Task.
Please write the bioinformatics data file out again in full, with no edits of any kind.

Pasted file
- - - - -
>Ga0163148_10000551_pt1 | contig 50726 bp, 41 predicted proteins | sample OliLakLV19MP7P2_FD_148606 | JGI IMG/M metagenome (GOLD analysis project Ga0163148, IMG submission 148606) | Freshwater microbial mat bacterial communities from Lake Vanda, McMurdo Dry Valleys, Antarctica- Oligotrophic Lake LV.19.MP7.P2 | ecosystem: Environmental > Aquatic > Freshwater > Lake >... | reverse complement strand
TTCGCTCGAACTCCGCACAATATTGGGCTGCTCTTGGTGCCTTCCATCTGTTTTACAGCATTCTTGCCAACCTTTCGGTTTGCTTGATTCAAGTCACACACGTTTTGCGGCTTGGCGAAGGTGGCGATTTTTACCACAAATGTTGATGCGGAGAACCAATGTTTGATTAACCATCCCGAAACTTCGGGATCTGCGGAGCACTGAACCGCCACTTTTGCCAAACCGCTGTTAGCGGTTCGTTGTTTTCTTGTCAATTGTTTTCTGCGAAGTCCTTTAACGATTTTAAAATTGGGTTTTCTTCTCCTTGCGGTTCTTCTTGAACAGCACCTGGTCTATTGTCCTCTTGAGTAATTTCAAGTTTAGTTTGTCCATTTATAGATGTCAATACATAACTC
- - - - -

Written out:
>Ga0163148_10000551_pt1 | contig 50726 bp, 41 predicted proteins | sample OliLakLV19MP7P2_FD_148606 | JGI IMG/M metagenome (GOLD analysis project Ga0163148, IMG submission 148606) | Freshwater microbial mat bacterial communities from Lake Vanda, McMurdo Dry Valleys, Antarctica- Oligotrophic Lake LV.19.MP7.P2 | ecosystem: Environmental > Aquatic > Freshwater > Lake >... | reverse complement strand
TTCGCTCGAACTCCGCACAATATTGGGCTGCTCTTGGTGCCTTCCATCTGTTTTACAGCATTCTTGCCAACCTTTCGGTTTGCTTGATTCAAGTCACACACGTTTTGCGGCTTGGCGAAGGTGGCGATTTTTACCACAAATGTTGATGCGGAGAACCAATGTTTGATTAACCATCCCGAAACTTCGGGATCTGCGGAGCACTGAACCGCCACTTTTGCCAAACCGCTGTTAGCGGTTCGTTGTTTTCTTGTCAATTGTTTTCTGCGAAGTCCTTTAACGATTTTAAAATTGGGTTTTCTTCTCCTTGCGGTTCTTCTTGAACAGCACCTGGTCTATTGTCCTCTTGAGTAATTTCAAGTTTAGTTTGTCCATTTATAGATGTCAATACATAACTC